But-- I'll tell you, the American economy-- and look, I don't know-- no one predicts the future. But I believe the sun, the moon and the stars are lined up. And you know, we don't bet our company on that. This isn't anything other than look how the table's set. Corporate America's in excellent shape.
Got profit margins, a lotta cash and cap which you guys always point out, middle market companies are in excellent shape. Small business is kind of back to where it was. Not small business formation but credit, the access to credit, housing has turned the corner. Six million more Americans are working.
Americans are wealthier in their homes, their 401(k)s. And government is doing no damage. We-- you know, we just had-- I am so grateful we did-- didn't have-- that we have a budget. I'm going to be really grateful when we get through the debt ceiling crisis. And I think those things are going to line up, that it's possible that we're just going to start to strengthen as a company, that investors will be looking for opportunities, companies-- remember companies want to expand their company-- I've never seen a CEO who says, "My goal is to shrink." So you know, the-- kind of the switch is always set to grow and you may see people be more aggressive. We do need immigrant reform--
ANDREW ROSS SORKIN: And do you think we're going to get those things?
JAMIE DIMON: --tax reform. No, but I think we'll grow in spite of them--
ANDREW ROSS SORKIN: Okay--
JAMIE DIMON: --I'm praying that we get them 'cause we are now driving at the margin, you know, capital overseas and brains overseas. It's a bad idea for America.
ANDREW ROSS SORKIN: When you think about Europe, when you think about China, when you think about the rest of Asia, where are you?
JAMIE DIMON: Again if we were sitting here a year ago, okay, the-- I think we-- about a year ago there a lot of chatter about can Europe grow at all. Well, Europe's been growing a little bit. I think Europe still has a tough sledding, so I don't expect it to boom. But if it could just grow a little bit, it's a plus.
Japan is doing better. China-- you know, w-- people are worried they wouldn't grow at 7%. Well, they've been growing at seven and a half or seven-- they just reported yesterday. And you know, my-- I believe that China has the wherewithal to keep growth meeting their targets for the next couple years. In spite of the fact they may have banking problems, they have enough wherewithal to meet those targets. So they're probably going to meet them. So if you have China, Japan, Europe and the United States possibly all doing a little bit better, that's a pretty powerful thing. That's 75% of the global GDP right there.
ANDREW ROSS SORKIN: Banking business: What are we supposed to think of the la-- not just the last earnings reports but even the trend which is to say overall revenues have not gone up, they've gone down. To the extent that profits have gone up, it's been a lot of-- lot of cost cutting and perhaps you could-- argue some of the loan loss reserves which will come back to actually make those profits look better.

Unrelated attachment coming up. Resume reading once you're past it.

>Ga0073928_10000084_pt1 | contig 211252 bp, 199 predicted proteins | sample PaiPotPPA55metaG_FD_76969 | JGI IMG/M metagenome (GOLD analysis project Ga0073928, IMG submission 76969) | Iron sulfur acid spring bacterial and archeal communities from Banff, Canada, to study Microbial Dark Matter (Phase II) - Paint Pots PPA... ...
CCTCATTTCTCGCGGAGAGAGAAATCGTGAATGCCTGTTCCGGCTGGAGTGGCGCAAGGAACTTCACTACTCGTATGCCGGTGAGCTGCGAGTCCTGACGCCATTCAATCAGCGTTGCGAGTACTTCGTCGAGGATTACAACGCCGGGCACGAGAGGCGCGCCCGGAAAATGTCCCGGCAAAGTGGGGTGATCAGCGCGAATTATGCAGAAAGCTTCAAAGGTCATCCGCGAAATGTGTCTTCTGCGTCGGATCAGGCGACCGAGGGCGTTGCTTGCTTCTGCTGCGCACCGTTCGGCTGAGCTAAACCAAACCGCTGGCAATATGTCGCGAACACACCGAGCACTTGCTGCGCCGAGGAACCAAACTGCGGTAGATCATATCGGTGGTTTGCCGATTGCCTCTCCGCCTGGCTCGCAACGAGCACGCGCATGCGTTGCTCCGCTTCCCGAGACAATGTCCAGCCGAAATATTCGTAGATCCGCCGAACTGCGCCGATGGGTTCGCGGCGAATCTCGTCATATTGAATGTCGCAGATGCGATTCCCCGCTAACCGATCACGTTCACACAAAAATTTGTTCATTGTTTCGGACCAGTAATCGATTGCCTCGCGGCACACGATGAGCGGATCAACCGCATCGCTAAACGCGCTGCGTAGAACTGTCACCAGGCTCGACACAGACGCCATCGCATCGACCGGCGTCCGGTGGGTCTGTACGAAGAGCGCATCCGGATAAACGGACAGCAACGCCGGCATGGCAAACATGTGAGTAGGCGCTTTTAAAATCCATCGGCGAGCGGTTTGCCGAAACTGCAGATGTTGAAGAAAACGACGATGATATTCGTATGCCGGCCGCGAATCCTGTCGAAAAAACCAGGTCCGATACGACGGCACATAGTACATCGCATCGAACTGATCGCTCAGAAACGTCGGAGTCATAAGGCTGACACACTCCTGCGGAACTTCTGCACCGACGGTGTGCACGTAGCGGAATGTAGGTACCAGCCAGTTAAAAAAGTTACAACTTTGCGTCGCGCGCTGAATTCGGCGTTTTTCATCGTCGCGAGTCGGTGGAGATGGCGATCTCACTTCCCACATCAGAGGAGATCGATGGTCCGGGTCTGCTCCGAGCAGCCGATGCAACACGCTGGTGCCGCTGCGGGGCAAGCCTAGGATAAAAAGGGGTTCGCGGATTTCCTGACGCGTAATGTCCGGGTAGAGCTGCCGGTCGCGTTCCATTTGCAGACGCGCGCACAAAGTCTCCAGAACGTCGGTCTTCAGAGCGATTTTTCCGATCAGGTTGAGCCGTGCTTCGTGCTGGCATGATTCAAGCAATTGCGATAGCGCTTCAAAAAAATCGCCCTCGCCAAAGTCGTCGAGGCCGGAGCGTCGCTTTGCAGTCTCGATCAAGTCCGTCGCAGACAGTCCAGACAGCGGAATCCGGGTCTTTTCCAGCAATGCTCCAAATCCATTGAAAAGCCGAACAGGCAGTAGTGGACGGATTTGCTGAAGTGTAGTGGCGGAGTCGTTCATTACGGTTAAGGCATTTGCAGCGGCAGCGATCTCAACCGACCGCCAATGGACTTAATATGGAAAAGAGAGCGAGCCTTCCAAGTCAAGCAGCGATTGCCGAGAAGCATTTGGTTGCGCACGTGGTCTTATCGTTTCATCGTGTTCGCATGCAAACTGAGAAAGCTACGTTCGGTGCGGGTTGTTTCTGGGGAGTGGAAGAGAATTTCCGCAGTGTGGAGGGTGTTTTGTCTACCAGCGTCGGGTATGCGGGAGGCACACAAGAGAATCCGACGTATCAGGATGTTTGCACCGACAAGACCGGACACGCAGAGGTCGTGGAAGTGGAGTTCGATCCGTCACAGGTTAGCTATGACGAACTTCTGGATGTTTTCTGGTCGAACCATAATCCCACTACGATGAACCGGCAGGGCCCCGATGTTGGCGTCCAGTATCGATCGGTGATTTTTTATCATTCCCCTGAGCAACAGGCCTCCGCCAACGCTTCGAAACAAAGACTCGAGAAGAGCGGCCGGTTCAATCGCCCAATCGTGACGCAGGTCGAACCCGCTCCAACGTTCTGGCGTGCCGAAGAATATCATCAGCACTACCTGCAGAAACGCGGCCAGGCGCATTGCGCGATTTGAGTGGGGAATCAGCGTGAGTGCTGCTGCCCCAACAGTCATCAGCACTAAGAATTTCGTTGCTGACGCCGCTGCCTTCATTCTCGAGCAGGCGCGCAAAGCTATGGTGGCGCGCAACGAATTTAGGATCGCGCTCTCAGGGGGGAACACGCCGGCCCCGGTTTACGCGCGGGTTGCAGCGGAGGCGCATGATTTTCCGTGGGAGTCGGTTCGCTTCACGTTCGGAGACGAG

JAMIE DIMON: Yeah, well-- it's a tale of two cities here. If you look at banks, and I think-- a lot of the banks you'll see-- some loan growth, some deposit growth and you see it kind of broadly. So that's the under-- that's the real underlying business. That doesn't always reflect itself in revenue growth 'cause you have net interest, margin spreads, you have higher expenses from a whole bunch of different things.
But you do have some good signs. So JPMorgan had-- you know, we had deposits up 10%, assets under management up 15%, commercial real estate loans up 15%. You know, the bond markets are open, the capital markets are wide open. So you see a lot of positive signs. They will eventually lead to profits.
But you know spreads are going against you, costs are going against you. And that'll change, that'll change. And the mortgage thing, I know people made a lot of-- big deal about mortgages. When rates went up, we told everyone refis are going to go down and it's-- they're--
ANDREW ROSS SORKIN: The refis have gone down a lot.
JAMIE DIMON: --and-- right, but--we know that's going to happen. That is the business. That's like a pizza shop when it's storming outside will have less business. You shouldn't look at it that it's necessarily a bad thing. There are positive aspects in my opinion to rates going up. And there'll be other positive aspects. There's not-- there's not just one thing. There are a lot of things got to deal with in a business and-- we shouldn't overreact to mortgages 'cause they're down that much.
ANDREW ROSS SORKIN: Janet Yellen's going to start her job in a week. What do you think the difference is going to be between her and Ben Bernanke?
JAMIE DIMON: I don't know. Look, if sheI think she's been part of those policies. And I have enormous respect for her as does every single person I meet, you know, smart--
ANDREW ROSS SORKIN: Did you know her before?
JAMIE DIMON: --knowledgeable, experience-- I've met her before, yeah. And-- so you know, she'll have to pave her own way. And you know, I personally think QE-- I think the tapering thing's a good thing. I saw a headline the other day and someone said tapering-- strong economy bad because it means we're going to start tapering.
I think-- I thought the purpose of it was a strong economy. And so I think if we have a strong economy makes it easier to taper. Normalization of interest rates and Fed policy is a good thing as long as the economy is growing. So I don't think you're going to see the Fed completely do very tough tightening things or dramatic tightening if the economy starts to weaken. I think it's almost predicated upon as long as you start having jobs at 200,000 a month, you might have this tapering thing, which is a good thing.